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Candidates pledge Israel backing, agree Iran strike 'last resort'

WASHINGTON/BOCA RATON -- U.S. President Barack Obama and Republican challenger Mitt Romney vied on Monday over who was Israel's strongest defender but both agreed that a military strike over Iran's nuclear program must be a “last resort.”

Tehran's nuclear program, which the West suspects is for developing weapons and that economic sanctions have so far failed to stop, is almost certain to be among the top foreign policy challenges facing the next president.

Yet Romney and Obama, in their foreign policy debate, did not offer sharply contrasting policies to address the challenge. They agreed on the need for tough economic pressure — and for safeguarding U.S. ally Israel.

“If Israel is attacked, we have their back, not just diplomatically, not just culturally, but militarily,” Romney said.

“I will stand with Israel if they are attacked,” Obama said.

Iran's leaders have from time to time threatened to eradicate Israel. Israel has its own undeclared nuclear arsenal.

The candidates did not say what they would do if Israel conducted a unilateral strike on Iran, and at one point Romney brushed aside a hypothetical question on what he would do if the Israeli prime minister called to inform him Israel's bombers were en route to strike Iran's nuclear facilities.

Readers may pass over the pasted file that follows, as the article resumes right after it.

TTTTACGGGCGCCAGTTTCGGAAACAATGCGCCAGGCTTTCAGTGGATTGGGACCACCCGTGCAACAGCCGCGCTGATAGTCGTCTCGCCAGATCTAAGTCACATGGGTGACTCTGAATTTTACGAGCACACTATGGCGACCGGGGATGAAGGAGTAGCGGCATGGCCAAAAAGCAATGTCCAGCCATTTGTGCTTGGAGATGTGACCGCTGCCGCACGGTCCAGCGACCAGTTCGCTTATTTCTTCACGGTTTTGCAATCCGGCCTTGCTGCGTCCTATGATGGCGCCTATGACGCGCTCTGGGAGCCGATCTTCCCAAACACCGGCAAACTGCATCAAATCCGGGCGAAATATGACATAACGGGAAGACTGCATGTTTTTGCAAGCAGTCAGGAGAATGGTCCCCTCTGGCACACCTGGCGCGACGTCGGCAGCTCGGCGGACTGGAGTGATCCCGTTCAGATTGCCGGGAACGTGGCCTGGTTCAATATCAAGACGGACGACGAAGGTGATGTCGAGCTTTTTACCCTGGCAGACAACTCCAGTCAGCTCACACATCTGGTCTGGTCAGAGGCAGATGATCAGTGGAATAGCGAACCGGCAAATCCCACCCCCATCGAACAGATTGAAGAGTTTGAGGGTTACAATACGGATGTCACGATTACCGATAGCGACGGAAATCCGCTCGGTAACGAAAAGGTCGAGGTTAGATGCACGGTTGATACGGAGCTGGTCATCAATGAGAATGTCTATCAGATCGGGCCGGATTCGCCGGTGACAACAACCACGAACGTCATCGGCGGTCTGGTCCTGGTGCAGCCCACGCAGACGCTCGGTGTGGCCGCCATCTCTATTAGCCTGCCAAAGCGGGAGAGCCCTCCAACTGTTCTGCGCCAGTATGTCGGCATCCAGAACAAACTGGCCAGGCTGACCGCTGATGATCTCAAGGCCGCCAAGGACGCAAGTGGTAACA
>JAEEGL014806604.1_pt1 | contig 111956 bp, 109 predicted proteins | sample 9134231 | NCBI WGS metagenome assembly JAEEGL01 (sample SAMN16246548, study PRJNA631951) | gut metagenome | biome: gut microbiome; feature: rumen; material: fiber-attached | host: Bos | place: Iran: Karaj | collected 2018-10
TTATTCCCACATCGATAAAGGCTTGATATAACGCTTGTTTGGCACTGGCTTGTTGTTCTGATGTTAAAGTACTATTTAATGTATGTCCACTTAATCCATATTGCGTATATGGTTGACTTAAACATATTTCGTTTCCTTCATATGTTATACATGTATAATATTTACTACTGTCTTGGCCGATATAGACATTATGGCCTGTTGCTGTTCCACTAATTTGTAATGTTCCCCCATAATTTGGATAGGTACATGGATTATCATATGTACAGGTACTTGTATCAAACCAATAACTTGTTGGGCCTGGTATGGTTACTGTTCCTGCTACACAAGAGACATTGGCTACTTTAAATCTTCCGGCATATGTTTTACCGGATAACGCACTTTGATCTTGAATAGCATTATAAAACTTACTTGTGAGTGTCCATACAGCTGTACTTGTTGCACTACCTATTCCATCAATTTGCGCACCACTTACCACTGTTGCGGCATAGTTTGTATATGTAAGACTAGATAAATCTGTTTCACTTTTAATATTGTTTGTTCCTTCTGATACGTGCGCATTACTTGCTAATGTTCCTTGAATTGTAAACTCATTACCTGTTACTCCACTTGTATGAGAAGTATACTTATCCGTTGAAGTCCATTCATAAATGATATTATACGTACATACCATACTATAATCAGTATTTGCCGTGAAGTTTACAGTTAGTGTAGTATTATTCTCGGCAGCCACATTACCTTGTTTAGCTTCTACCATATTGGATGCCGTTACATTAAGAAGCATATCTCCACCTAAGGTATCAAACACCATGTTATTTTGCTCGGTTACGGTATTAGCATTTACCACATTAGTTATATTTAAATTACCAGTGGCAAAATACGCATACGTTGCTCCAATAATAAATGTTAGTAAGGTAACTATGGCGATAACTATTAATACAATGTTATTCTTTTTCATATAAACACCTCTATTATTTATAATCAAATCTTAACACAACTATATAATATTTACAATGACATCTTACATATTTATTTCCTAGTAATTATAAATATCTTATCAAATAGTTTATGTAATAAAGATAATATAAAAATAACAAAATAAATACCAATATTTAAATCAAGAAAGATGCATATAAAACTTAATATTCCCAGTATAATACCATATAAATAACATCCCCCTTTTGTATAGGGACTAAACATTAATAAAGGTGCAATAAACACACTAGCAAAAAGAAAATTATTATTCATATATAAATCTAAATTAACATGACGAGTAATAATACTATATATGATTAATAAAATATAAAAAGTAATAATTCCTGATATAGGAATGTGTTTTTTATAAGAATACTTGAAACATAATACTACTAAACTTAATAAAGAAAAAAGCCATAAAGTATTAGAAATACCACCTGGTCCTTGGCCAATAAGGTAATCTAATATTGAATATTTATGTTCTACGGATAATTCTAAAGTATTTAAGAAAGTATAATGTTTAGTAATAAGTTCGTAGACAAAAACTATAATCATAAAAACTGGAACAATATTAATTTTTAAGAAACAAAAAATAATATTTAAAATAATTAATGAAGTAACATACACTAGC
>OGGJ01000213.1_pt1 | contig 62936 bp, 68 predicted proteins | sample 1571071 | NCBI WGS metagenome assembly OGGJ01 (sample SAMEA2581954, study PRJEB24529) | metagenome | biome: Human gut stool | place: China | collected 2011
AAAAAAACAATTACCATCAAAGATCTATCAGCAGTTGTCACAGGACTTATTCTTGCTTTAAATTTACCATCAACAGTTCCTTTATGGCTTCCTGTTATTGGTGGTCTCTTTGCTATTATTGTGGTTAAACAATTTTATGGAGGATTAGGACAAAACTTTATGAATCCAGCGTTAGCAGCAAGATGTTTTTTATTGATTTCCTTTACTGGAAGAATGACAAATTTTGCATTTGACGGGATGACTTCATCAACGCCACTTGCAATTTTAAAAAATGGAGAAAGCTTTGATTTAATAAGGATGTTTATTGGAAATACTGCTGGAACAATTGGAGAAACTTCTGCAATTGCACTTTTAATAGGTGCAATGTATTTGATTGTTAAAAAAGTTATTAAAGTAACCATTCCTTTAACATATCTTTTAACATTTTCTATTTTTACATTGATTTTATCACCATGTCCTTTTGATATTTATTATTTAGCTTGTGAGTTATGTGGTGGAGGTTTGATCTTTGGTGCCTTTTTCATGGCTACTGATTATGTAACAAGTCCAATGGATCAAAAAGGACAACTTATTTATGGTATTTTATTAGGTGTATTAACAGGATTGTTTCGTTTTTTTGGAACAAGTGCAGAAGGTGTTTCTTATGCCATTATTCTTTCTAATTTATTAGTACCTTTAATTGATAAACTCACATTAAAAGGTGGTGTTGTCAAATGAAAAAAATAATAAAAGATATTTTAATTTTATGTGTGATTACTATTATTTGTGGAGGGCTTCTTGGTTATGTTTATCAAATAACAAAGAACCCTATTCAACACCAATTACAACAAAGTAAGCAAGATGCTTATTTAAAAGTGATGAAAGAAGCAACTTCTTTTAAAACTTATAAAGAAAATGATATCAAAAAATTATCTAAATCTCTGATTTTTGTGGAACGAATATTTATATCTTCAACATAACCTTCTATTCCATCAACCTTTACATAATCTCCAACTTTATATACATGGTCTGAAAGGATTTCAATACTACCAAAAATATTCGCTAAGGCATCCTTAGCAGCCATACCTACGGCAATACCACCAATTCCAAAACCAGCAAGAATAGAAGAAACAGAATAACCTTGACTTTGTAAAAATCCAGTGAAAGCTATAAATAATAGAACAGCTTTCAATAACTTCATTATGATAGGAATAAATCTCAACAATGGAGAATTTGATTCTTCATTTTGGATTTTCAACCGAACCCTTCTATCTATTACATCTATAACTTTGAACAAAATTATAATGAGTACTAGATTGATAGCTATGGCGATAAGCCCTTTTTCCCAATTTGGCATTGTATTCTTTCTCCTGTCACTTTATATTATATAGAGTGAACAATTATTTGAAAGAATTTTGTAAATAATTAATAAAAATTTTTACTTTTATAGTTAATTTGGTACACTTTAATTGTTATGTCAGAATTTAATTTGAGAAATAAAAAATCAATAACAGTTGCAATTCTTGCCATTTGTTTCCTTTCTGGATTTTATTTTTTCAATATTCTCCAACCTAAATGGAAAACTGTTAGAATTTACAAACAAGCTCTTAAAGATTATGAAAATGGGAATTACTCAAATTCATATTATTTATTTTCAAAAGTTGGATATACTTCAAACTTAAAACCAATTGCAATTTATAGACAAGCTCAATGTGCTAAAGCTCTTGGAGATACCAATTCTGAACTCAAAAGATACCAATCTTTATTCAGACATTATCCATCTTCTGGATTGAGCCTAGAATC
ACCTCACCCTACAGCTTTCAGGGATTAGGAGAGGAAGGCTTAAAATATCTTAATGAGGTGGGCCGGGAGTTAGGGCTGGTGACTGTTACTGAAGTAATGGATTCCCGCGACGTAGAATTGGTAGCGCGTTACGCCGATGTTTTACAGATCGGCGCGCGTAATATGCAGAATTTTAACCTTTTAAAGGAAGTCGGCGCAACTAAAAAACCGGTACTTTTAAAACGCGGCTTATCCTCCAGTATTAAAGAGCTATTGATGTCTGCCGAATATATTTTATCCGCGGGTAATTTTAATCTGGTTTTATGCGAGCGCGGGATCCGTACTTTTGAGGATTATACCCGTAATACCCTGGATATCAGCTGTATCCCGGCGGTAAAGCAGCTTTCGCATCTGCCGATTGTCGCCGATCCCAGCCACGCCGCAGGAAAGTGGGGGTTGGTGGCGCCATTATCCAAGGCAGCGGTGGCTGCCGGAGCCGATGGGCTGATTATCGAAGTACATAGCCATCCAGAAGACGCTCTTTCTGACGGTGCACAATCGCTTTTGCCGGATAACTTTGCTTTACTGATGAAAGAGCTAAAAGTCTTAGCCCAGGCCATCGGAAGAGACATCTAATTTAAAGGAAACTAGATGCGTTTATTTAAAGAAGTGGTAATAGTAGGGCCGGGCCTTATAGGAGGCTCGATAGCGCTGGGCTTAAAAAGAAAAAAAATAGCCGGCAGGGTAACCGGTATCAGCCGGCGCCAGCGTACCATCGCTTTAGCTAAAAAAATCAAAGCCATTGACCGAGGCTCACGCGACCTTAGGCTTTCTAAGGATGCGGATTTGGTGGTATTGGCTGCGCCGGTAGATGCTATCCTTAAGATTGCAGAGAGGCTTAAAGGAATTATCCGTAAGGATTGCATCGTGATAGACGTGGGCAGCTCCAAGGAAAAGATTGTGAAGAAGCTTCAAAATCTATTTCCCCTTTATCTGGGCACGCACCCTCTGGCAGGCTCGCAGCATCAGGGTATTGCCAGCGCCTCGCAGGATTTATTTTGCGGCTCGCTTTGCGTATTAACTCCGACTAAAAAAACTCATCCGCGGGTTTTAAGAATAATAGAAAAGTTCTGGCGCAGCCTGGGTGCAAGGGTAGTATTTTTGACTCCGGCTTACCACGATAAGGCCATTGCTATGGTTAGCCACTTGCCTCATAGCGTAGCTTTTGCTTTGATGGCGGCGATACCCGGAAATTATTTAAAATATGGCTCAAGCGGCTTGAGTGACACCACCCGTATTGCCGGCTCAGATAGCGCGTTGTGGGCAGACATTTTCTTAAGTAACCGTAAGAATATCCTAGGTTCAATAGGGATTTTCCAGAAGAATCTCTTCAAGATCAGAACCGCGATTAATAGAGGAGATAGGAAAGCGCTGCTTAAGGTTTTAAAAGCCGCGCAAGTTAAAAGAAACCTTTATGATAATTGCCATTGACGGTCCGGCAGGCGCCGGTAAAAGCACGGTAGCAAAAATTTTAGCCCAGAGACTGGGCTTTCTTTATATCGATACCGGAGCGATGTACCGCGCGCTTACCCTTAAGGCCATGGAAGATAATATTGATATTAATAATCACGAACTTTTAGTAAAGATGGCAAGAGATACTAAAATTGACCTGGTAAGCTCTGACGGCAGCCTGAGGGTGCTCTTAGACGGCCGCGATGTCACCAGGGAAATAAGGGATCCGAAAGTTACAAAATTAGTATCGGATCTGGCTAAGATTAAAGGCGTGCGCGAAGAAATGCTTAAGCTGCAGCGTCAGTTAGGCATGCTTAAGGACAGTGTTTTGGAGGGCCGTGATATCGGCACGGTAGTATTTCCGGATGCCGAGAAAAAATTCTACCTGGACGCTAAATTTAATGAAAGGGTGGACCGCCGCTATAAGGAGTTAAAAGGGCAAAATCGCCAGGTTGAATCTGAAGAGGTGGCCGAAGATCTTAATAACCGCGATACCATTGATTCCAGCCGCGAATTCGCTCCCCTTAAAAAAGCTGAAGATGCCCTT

Obama Denies 'Apology Tour'

Romney said Obama had “wasted four years” by allowing Iran to operate nuclear centrifuges unhindered, and repeated his charge that the incumbent had toured the Muslim world to “apologize” for U.S. values he should have defended. Obama called the accusation the “biggest whopper” of the campaign.

“The reason I call it an apology tour is because you went to the Middle East and you flew to Egypt and to Saudi Arabia and to Turkey and Iraq. And by way, you skipped Israel, our closest friend in the region,” he said

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U.S. President Barack Obama, right, greets Republican presidential candidate Mitt Romney, left, following the third and final presidential debate at Lynn University in Boca Raton, Florida, Monday, Oct. 22. (AFP)

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